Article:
Apple, the technology giant which runs successful Apple Stores all over the world, announced that it will close its only two stores in eastern Texas by Friday, April 12.

Apple, however, did not announce why it was closing those two stores. This is especially intriguing since Apple likely generates millions of dollars in revenue each year from those stores.

It begs the question: why would Apple close its only two stores in that area when those stores are typically very successful to its business?

The belief is this was a legally-driven decision: Apple closed those stores to avoid patent owners from having venue against Apple in eastern Texas and forcing it to defend patent infringement suits there.

If true, then this shows the power of how a patent infringement suit can affect your business –  even if you are Apple.

While Apple wants to expand its branding, technology, and product lines into as many areas both domestically and internationally to maximize it marketing, revenues, and profits, it drew a hard line here despite the fact it will not generated desired foot traffic.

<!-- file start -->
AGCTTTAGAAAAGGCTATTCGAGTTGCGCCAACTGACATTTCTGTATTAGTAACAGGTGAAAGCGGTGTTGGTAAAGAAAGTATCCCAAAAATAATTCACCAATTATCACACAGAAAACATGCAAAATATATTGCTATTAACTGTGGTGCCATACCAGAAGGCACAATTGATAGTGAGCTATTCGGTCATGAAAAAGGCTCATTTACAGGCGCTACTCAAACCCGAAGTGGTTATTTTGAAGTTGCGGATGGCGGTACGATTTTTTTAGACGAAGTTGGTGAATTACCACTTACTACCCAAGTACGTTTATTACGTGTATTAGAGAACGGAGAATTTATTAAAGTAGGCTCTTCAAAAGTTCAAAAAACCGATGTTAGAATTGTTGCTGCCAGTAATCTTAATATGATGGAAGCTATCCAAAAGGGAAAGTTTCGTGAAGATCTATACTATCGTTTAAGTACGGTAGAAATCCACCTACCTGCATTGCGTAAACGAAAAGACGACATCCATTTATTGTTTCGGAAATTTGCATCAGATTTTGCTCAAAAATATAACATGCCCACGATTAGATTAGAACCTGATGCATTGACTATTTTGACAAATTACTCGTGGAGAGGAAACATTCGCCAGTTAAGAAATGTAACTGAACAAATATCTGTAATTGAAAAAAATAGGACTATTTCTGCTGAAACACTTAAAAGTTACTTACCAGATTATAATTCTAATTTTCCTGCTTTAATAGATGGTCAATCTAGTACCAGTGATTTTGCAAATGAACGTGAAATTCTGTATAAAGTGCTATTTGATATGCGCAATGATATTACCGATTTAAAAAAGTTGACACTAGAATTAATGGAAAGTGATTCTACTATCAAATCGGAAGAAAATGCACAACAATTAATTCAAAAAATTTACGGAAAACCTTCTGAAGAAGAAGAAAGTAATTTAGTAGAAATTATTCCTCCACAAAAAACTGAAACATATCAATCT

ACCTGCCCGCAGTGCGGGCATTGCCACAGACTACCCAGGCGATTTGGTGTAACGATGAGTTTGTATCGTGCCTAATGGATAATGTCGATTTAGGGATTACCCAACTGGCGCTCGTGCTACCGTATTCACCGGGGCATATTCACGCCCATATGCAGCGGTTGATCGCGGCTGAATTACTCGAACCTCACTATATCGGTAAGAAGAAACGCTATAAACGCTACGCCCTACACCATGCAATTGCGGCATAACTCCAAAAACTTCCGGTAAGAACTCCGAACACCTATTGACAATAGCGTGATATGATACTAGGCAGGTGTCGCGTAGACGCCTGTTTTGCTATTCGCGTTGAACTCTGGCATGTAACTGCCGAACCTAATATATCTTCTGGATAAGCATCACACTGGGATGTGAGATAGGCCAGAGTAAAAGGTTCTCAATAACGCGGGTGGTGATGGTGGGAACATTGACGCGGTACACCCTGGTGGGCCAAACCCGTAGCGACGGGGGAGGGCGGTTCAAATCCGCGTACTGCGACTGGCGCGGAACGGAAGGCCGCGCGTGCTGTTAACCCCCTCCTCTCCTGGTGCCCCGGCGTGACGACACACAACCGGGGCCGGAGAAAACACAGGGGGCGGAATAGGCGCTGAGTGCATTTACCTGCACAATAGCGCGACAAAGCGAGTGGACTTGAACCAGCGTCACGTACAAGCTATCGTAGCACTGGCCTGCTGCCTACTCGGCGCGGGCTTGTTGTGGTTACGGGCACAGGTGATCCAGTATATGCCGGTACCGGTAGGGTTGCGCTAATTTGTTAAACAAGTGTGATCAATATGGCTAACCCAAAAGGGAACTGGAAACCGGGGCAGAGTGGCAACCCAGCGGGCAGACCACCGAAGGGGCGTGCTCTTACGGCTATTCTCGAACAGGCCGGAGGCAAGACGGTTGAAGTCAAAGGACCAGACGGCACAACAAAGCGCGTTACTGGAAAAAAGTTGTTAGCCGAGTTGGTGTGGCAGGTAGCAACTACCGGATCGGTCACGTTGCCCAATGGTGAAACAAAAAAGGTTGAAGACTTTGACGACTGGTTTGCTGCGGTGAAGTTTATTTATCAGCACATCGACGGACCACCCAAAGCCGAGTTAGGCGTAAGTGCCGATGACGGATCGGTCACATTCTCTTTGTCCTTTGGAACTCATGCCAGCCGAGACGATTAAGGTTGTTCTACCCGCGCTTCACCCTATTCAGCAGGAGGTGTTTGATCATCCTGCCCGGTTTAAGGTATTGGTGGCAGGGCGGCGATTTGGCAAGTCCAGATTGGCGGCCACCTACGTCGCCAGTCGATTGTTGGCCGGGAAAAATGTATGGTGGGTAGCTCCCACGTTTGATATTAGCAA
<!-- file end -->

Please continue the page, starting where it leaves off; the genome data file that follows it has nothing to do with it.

While we don’t know how much those stores generate, we do know how much patent owners seek in damages against Apple in eastern Texas, and can glean from that Apple’s line in the sand.

The tech industry is prime hunting ground for patent “trolls,” which are companies that buy up patents to products or services they don’t produce or provide to make money from licensing or litigation.

And eastern Texas has been a preferred venue for such “trolls” seeking to maximizing their opportunity in obtaining a plaintiff-friendly jury and maximize potential damages awards.

For big name companies like Apple, it means large legal fees and potential adverse verdicts with huge figures. For example, in 2015 Apple was ordered to pay $533 million to a company named Smartflash LLC in a case out of eastern Texas for infringing on patents for online media storage (although it was eventually overturned on appeal).

The legal costs for Apple in fighting these battles in eastern Texas appear to far outweigh running two stores there. Although not officially confirmed, this could be one of the reasons that Apple recently announced it is closing the two stores it operates in the eastern Texas, but opening a new store in a nearby northern suburb of Dallas.  

The lesson here is that as you expand your distribution, manufacturing or stores, it may be worth considering any potential legal ramifications in such decisions – including legal ones such as potential patent issues.

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